First gene therapy for achromatopsia in Germany
19. July 2016
Approximately 3000 people in Germany suffer from achromatopsia. This hereditary retinal disease presents at birth or early infancy and is typically characterized by reduced visual acuity, increased sensitivity to light and very poor or absent color vision. The disease is caused by a complete loss of cone photoreceptor function. These receptors normally control color recognition and daytime vision. About one third of achromatopsia patients show mutations in the CNGA3 gene - the first gene for achromatopsia identified by Tübingen researchers.
Three years ago an international consortium comprising 20 researchers and ophthalmologists from the Centre for Ophthalmology in Tübingen, the Ludwig-Maximilians-University in Munich and the Columbia University in New York embarked on the RD-Cure project to develop a gene therapy for achromatopsia. The project is funded by the Tistou and Charlotte Kerstan Foundation.
The treatment involves supplementing cone photoreceptors with normal copies of the CNGA3 gene to restore their normal function. This is achieved by a surgery to inject the normal gene copies into the retina, using a modified virus to carry the genes into the cells. The virus that is used for the gene therapy belongs to the group of adeno-associated viruses. It was developed in the group of PD Dr. Stylianos Michalakis who works with Professor Martin Biel at the Center for Integrated Protein Science CIPS-M and Department of Pharmacy in Munich.
Professor Biel, who is the co-coordinator of the RD-Cure Consortium, emphasizes: “Not only has the virus never been associated with any human disease, it can actually not independently replicate in the infected cell. It is thought to be among the safest possible vehicles for gene delivery and is used in clinical trials worldwide.” A couple of weeks after the delivery the cells are able to make use of the supplemented gene copies and start with the production of the missing protein. “It´s a bit like a slip of paper with the correct word that you put in a book containing a typo” explains Professor Bernd Wissinger from the Institute for Ophthalmic Research in Tübingen who is coordinating the project. “We cannot erase the gene defect but we can supplement the missing information”.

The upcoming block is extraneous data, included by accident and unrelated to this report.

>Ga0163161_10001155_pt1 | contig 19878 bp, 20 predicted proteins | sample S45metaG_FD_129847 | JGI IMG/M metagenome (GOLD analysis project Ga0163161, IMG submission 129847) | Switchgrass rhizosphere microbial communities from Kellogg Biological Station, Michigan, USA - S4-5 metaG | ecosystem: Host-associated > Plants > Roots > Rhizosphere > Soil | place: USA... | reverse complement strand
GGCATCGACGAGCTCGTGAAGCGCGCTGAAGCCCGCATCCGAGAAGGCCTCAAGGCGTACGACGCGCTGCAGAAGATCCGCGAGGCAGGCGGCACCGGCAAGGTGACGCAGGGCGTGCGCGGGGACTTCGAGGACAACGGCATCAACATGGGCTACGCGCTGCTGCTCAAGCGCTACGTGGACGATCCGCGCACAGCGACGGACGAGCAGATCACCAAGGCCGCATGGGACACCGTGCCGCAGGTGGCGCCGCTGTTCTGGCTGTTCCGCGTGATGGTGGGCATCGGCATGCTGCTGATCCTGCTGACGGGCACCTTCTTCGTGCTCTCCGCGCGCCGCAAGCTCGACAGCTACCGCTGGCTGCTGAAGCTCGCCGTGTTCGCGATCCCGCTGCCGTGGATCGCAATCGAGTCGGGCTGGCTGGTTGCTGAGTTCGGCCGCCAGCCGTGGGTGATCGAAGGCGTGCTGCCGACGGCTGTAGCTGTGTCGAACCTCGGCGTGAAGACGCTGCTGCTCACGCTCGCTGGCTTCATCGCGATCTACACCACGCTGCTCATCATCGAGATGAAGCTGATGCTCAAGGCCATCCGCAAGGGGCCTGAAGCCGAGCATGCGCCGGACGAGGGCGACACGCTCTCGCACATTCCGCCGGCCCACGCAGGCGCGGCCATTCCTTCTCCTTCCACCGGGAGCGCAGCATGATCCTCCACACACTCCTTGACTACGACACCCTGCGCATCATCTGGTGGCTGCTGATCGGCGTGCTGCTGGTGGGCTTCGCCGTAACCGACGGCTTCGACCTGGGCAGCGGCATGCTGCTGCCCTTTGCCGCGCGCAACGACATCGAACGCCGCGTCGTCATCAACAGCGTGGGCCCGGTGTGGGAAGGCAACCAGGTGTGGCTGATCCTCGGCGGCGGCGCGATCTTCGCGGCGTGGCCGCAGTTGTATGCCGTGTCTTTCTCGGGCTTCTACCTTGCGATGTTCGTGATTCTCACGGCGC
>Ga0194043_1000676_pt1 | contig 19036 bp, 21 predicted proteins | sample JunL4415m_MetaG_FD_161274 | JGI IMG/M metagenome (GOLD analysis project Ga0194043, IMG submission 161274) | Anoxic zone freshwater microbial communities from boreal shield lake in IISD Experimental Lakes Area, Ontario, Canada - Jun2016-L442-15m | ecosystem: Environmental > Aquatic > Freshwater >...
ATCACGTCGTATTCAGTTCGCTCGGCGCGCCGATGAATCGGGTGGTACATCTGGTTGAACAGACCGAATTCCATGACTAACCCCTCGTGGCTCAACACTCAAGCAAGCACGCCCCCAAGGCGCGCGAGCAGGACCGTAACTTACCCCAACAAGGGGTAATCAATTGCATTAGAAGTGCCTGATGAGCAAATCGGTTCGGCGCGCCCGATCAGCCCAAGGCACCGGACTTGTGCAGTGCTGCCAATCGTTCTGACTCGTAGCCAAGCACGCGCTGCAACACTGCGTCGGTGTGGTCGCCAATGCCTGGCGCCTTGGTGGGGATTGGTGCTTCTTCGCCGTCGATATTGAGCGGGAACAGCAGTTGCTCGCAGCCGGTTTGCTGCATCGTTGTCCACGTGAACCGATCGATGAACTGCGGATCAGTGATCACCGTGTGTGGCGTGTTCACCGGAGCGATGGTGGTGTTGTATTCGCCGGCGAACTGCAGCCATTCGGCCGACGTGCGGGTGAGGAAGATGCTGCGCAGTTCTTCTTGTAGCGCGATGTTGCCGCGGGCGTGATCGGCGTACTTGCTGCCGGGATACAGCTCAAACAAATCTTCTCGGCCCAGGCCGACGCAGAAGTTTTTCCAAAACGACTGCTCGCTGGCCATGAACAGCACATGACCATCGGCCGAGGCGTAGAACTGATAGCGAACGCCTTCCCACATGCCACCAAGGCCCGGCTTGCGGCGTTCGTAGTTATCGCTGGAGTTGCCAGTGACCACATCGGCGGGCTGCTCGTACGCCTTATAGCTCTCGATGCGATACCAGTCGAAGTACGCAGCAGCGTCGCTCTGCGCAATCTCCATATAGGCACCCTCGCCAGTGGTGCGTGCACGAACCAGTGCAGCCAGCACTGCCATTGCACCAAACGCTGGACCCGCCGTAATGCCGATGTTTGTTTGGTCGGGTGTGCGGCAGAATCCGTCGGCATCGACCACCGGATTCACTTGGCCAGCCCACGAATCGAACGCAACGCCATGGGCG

The first patient with achromatopsia has been treated in November 2015 at the University Eye Hospital in Tübingen. By the end of 2016 eight more patients will have received the treatment. Only then the outcome of the treatment can be evaluated says Professor Ulrich Bartz-Schmidt, the clinical director of the University Eye Hospital. “We hope that our patients will show an improvement with respect to light sensitivity and visual acuity.”
The Centre for Ophthalmology of the University Hospital Tübingen is one of the most important centres for hereditary retinal disorders in Germany and pioneers in research and clinical work. Achromatopsia is only one example of numerous rare genetic disorders which are incurable to date and for which gene therapy offers new perspectives. The RD-Cure Consortium is currently developing a second gene therapy trial for Retinitis pigmentosa, another type of retinal disorder.